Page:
It was soon discovered that winds could prove quite useful, as the winds around Semipalatinsk often blow towards North Altai, where ‘ideologically uncertain elements’ had been sent: Germans, Russian intellectuals, and expelled Crimean Tatars. This is how Soviet nuclear weapons helped to destroy the foe of the system. According to non-governmental sources, a staggering 2.3 million people were affected by radiation in North Altai alone, of whom 22,000 were exposed to a dosage eight hundred times higher than the permissible levels.

The province of Xinjiang in West China is reputed to be the world’s most contaminated region. Radioactive clouds would descend over five hundred times on the area, with Chinese communists welcoming the decimation of the local Uighurs, who were mostly Muslim and in a state of permanent rebellion.

Mao Tse-tung, China’s ruler during the time of Soviet Semipalatinsk, didn’t mind the aftermath of the explosions. Hating the Uighurs as he did, he wouldn’t object, even though any other move by the Soviets considered hostile normally triggered hundreds of warnings.

Uighur organizations are disseminating the following data: in and around the city of Kashgar, radiation sickness has claimed the lives of at least 250,000 people, with an average of 25 people dying there each day even now.

USSR’s legacy

The last tests at Semipalatinsk were carried out in 1989. Once Kazakhstan seceded from the USSR, the site was closed down, and Western scientists were given access to Semey. According to Leonid Illyin, director of the Biophysics Institute which examines the consequences of contamination in the region, radiation in some areas exceeded the acceptable levels by as many as 1,800 times. Those who found themselves within its reach would meet an instant death. Even official Russian sources indicate that over forty towns with a population of 78,000 were affected by contamination.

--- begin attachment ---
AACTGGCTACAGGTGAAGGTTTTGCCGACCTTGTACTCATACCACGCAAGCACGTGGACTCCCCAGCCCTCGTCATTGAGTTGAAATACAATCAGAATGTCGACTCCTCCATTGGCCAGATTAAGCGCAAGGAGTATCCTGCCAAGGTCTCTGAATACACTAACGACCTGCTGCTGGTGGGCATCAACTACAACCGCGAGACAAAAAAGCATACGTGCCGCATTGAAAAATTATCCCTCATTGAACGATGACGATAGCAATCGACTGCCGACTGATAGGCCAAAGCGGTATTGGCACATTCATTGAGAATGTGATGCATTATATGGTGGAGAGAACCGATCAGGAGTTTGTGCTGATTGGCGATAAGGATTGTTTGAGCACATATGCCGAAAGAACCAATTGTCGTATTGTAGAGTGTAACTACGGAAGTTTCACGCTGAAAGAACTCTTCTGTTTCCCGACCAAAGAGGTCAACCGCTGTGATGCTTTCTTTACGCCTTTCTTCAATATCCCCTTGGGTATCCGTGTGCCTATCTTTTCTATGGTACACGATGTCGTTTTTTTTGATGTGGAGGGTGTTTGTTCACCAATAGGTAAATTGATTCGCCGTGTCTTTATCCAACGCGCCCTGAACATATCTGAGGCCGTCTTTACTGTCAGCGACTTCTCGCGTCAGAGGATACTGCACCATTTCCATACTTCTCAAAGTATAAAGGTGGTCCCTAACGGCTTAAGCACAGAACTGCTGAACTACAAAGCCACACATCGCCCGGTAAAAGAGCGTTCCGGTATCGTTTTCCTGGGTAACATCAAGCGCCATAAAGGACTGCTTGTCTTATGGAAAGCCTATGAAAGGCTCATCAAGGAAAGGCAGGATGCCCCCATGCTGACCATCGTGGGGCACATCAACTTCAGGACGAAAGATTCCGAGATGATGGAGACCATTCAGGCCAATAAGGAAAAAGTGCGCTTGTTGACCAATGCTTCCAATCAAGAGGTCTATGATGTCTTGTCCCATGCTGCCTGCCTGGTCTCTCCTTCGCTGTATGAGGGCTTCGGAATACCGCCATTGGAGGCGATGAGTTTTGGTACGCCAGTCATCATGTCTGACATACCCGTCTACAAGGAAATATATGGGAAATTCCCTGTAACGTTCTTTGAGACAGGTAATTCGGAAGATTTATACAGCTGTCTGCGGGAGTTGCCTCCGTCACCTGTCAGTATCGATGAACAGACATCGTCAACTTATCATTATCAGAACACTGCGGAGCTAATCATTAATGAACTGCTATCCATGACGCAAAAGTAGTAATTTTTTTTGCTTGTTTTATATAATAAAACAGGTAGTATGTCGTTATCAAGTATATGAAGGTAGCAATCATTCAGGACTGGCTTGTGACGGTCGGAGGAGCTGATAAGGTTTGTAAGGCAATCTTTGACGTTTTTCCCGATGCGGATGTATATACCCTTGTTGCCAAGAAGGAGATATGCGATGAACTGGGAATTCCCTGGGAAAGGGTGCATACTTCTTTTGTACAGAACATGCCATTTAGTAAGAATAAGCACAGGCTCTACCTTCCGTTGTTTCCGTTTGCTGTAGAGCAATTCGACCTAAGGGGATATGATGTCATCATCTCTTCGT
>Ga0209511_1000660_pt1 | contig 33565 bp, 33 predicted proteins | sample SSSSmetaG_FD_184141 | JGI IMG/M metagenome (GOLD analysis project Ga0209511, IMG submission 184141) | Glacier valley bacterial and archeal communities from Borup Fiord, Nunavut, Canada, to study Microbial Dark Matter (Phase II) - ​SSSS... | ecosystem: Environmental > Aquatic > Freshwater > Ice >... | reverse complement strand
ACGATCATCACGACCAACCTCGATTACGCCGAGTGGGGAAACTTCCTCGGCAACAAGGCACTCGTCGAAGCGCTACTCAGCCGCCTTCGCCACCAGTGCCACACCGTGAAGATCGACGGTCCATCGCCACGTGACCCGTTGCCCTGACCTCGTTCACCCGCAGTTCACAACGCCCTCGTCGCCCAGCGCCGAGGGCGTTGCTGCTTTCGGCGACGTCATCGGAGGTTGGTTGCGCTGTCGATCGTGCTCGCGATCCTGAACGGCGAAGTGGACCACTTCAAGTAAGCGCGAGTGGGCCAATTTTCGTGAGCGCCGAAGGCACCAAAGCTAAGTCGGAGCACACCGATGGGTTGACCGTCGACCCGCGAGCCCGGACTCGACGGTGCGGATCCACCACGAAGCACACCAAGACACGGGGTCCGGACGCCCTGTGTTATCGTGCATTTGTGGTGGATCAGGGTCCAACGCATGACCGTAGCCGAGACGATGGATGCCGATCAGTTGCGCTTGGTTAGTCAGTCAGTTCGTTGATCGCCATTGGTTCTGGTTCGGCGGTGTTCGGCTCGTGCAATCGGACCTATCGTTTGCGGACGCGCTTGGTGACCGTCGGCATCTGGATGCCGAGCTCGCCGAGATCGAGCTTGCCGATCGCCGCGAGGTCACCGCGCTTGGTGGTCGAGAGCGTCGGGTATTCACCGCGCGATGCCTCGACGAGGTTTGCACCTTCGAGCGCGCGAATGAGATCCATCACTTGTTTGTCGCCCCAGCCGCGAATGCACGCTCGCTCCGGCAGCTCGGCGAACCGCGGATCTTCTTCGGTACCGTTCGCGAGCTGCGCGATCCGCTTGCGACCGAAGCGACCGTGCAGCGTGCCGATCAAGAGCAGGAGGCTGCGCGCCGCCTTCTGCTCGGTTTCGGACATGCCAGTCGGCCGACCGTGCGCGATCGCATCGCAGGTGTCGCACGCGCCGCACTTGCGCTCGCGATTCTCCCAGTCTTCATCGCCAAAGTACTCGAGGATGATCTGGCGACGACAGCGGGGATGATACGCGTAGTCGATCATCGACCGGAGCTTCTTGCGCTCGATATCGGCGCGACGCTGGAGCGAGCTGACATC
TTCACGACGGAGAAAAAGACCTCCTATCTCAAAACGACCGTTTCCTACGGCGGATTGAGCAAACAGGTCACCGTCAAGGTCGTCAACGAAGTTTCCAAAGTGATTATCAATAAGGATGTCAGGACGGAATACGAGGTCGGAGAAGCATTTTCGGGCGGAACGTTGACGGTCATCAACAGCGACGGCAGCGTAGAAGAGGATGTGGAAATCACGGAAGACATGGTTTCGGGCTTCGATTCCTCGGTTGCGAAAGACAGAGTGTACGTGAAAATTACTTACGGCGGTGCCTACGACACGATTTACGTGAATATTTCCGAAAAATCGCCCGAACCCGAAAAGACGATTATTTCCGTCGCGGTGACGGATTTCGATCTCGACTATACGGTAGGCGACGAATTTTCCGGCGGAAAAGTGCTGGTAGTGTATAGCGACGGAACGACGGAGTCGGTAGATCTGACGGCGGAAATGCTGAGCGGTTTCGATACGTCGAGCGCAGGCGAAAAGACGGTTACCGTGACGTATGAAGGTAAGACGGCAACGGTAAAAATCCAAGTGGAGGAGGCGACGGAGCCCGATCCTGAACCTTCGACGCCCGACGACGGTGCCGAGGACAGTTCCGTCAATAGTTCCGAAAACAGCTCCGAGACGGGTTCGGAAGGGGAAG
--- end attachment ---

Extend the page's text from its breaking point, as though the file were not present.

Around the former Semipalatinsk a Geiger counter will show that the safe levels are exceeded many times. Over a million people living in the region suffer from radiation sickness. Acute anaemia wears away at 85 percent of the population. Foreign journalists are met at each home by invalids. Births of children with grave genetic defects, body deformations, without hands or legs, still occur. Many of them die not long after being born. They get called “yellow children”.

And the world kept silent…

Where did all the environmentalists of the world go when this atomic crime was being perpetrated in the Soviet Union? The pacifists and so-called human rights defenders? The Greenpeace activists who in 1985 fought against France in defence of uninhabited islands and coral atolls in the Pacific? They kept silent because even though Soviet experiments on humans and residential areas turned into nuclear wasteland were well-known facts, they wouldn’t risk standing up to the peace-loving Soviet Union, a country that gave them its propaganda and financial support, and exploited them – just like left-wing terrorism – to destabilize the Western world. Their modern-day equivalents are believers in the ozone hole myth and the natural disaster in the Amazon jungle, and the prophets of multiculturalism.

ANNA ZECHENTER, Institute of National Remembrance, Krakow

Source: Nasz Dziennik